A Decision Support System for Scheduling Partial Harvesting in Aquaculture

A Decision Support System for Scheduling Partial Harvesting in Aquaculture

Run Yu (University of Hawai`i at Manoa, USA), PingSun Leung (University of Hawai`i at Manoa, USA), Lotus E. Kam (University of Hawai`i at Manoa, USA) and Paul Bienfang (University of Hawai`i at Manoa, USA)
DOI: 10.4018/978-1-61520-881-4.ch018
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The implementation of partial harvesting for intensive aquaculture is a difficult undertaking for the aqua-farmers, due to the complex nature of tracking the effects of reducing density on growth, survival and eventually on productivity and profitability. In this chapter, we describe the partial harvesting decision support system (PHDSS) developed by Kam et al. (2008). The PHDSS is designed to assist aqua-farmers in determining the best harvesting strategy for a production cycle. Potential harvesting strategies include both partial harvest and single-batch harvest. The chapter navigates the readers through the system, using shrimp culture as a case study.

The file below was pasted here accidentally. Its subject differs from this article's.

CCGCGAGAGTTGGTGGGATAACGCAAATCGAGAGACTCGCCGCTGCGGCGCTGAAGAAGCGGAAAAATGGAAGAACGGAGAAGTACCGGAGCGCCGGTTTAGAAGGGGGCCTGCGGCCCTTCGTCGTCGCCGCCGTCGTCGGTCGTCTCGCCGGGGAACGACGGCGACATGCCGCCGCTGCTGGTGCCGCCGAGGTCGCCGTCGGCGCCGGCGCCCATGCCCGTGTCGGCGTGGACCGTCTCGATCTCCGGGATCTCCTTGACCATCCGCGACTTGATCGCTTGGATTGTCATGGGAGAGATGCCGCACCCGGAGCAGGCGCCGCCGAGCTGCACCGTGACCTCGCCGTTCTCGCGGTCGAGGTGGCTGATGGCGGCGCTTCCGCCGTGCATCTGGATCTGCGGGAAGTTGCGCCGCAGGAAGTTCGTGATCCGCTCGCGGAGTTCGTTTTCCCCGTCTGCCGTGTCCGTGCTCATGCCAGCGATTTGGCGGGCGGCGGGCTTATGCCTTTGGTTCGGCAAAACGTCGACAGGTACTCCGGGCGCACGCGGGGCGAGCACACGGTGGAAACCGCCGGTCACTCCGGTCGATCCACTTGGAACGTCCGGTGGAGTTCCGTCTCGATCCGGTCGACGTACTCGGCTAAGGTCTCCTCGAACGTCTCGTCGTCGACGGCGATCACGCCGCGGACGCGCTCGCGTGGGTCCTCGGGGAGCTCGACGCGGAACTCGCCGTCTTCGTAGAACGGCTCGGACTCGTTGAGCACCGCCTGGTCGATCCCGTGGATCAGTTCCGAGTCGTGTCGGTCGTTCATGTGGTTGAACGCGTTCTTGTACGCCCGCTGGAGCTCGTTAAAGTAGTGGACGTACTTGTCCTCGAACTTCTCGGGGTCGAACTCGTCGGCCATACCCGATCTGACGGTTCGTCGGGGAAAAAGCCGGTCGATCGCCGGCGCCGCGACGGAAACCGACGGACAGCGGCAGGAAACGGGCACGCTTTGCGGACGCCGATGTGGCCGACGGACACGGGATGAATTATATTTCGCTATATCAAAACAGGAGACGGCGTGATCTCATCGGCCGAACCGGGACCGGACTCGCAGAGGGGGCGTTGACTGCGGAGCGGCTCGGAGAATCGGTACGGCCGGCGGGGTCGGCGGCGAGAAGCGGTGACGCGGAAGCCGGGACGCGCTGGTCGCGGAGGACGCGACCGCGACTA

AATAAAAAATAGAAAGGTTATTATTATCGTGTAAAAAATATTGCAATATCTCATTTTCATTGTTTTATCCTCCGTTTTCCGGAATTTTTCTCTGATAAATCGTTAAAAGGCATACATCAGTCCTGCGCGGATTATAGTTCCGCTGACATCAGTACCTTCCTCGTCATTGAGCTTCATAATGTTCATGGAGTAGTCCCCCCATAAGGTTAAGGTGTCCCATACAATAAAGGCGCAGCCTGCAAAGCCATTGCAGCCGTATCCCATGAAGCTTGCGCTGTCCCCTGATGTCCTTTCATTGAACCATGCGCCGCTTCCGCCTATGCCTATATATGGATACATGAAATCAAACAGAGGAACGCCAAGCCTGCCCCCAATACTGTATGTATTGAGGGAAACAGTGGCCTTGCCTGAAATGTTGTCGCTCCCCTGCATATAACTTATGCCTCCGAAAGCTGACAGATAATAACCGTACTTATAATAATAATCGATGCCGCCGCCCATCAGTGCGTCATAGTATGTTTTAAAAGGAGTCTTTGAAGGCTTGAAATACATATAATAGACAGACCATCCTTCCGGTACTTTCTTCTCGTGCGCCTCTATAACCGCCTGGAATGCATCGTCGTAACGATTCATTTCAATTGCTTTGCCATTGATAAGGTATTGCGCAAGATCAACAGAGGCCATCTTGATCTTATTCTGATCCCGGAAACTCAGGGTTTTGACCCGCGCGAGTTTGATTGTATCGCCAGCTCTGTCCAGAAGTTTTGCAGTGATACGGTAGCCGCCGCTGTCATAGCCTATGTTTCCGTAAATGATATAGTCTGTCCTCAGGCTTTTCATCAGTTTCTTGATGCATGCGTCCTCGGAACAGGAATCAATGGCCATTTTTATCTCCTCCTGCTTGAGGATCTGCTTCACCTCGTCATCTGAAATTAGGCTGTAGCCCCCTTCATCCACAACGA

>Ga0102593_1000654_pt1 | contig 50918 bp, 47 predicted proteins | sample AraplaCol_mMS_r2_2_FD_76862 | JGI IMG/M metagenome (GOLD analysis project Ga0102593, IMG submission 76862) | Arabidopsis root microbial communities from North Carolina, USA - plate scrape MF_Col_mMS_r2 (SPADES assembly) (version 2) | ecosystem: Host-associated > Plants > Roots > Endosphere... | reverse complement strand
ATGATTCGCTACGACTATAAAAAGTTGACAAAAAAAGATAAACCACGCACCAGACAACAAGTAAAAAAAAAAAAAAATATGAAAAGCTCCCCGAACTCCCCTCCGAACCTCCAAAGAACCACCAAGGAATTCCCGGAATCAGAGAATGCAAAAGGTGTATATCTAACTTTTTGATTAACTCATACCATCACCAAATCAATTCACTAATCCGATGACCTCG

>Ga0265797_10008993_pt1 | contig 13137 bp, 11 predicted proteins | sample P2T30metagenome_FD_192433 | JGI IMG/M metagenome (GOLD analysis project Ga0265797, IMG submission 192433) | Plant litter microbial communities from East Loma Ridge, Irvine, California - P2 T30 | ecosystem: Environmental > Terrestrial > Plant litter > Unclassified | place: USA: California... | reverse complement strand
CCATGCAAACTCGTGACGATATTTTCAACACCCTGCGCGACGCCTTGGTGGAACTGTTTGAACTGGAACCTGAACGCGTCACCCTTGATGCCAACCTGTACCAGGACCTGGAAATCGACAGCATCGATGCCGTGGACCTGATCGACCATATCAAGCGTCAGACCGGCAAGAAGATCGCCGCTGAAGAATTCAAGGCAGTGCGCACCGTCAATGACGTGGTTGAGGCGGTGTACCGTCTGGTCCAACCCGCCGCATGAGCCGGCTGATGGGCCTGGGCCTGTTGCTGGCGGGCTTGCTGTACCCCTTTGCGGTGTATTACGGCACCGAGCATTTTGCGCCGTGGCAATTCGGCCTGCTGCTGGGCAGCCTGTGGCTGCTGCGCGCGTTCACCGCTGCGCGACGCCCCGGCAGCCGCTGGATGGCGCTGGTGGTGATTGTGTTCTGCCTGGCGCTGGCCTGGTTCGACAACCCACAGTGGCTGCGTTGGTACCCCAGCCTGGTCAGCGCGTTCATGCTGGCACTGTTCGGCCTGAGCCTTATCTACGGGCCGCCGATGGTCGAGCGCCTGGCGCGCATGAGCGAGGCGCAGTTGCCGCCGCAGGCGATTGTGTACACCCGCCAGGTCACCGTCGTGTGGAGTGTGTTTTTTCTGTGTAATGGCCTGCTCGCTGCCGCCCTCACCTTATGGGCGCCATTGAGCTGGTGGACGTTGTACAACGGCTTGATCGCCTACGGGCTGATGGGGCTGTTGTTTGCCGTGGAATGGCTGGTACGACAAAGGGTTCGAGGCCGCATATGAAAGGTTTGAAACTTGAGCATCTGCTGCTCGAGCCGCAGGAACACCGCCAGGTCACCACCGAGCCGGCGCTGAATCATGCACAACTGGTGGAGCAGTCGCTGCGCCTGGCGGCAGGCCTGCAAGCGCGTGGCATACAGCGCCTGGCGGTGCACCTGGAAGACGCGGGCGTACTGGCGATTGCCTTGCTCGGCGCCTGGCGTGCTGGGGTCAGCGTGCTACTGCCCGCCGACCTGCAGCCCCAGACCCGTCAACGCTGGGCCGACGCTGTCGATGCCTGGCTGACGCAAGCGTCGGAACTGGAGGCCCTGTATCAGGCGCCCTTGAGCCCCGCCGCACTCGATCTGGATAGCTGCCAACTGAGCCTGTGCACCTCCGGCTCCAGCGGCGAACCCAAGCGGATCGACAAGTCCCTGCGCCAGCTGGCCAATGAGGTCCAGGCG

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Aquaculture is a risky and potentially lucrative business venture. Seasoned aqua-farmers recognize that choosing an appropriate harvesting strategy is imperative to remain competitive and profitable in this business. A variety of computational models have been developed to assist aqua-farmers in determining the optimal harvest schedule in aquaculture operations (Yu & Leung, 2005; 2009). Bjorndal (1988) developed the first theoretical harvest model for aquaculture, using the optimal control framework. Arnason (1992), Heaps (1993, 1995) and Hean (1994) extended this model to take into account the effects of feeding, density-dependent growth and potential culling, and release cost, respectively. Shaftel and Wilson (1990) proposed a harvesting model using the mixed-integer linear programming approach. Forsberg (1996, 1999) developed an alternative multi-period linear programming approach. Leung and Shang (1989) employed the Markov decision approach for solving the harvesting problem in shrimp culture. Yu and Leung (2005, 2006) and Yu et al. (2006, 2009) developed an array of harvest models, primarily for shrimp aquaculture, using the network-flow modeling approach. These or similar models/modeling methods have been applied to a variety of aquacultural crops, including farmed salmon (Bjorndal, 1988), Nile tilapia (Springborn et al., 1992), giant clam (Leung et al., 1994; Hean and Cacho, 2002), carp (Talpaz and Tsur, 1982), catfish (Cacho, 1991), sea bream (Pascoe et al., 2002), crab (Figueiredo et al., 2008), prawn (Leung and Shang, 1989; Pascoe et al., 2002), shrimp (Karp et al., 1986; Hochman et al., 1990; Spaargaren, 1999; Tian et al., 2000; Pascoe et al., 2002; Yu and Leung, 2005; Pathumnakul et al., 2007; Yu et al., 2006; Kam et al., 2008) among others. Generally speaking, continuing research efforts have been made to closely mimicking the operations management of actual aquaculture enterprises. Interested readers could refer to Yu and Leung (2005, 2006) for a comprehensive review on the current status of research on optimal harvesting in aquaculture. The purpose of this chapter is to describe a decision support system for the determination of optimal partial harvesting strategy recently developed by the authors. The partial harvesting decision support system (PHDSS) is designed to assist aquaculture enterprises utilizing partial harvest (i.e., partially harvest the crop during the growout cycle) in their operations. The system automatically solves for the best partial harvesting scheme and compares it to the corresponding single-batch harvest to help aqua-farmers evaluating and implementing partial harvesting. The system is designed with great flexibility. It can be readily tailored to reflect the specific bio-economic characteristics of the aqua-farms and meet different management objectives. Single-batch harvest can be viewed as a special case of partial harvest. The PHDSS indeed could evaluate the financial implications of both single-batch harvest and partial harvest for aquaculture operations. The PHDSS is implemented in a spreadsheet form, using Microsoft Excel. It requires the use of the Solver add-in, which is available freely in Microsoft Excel.

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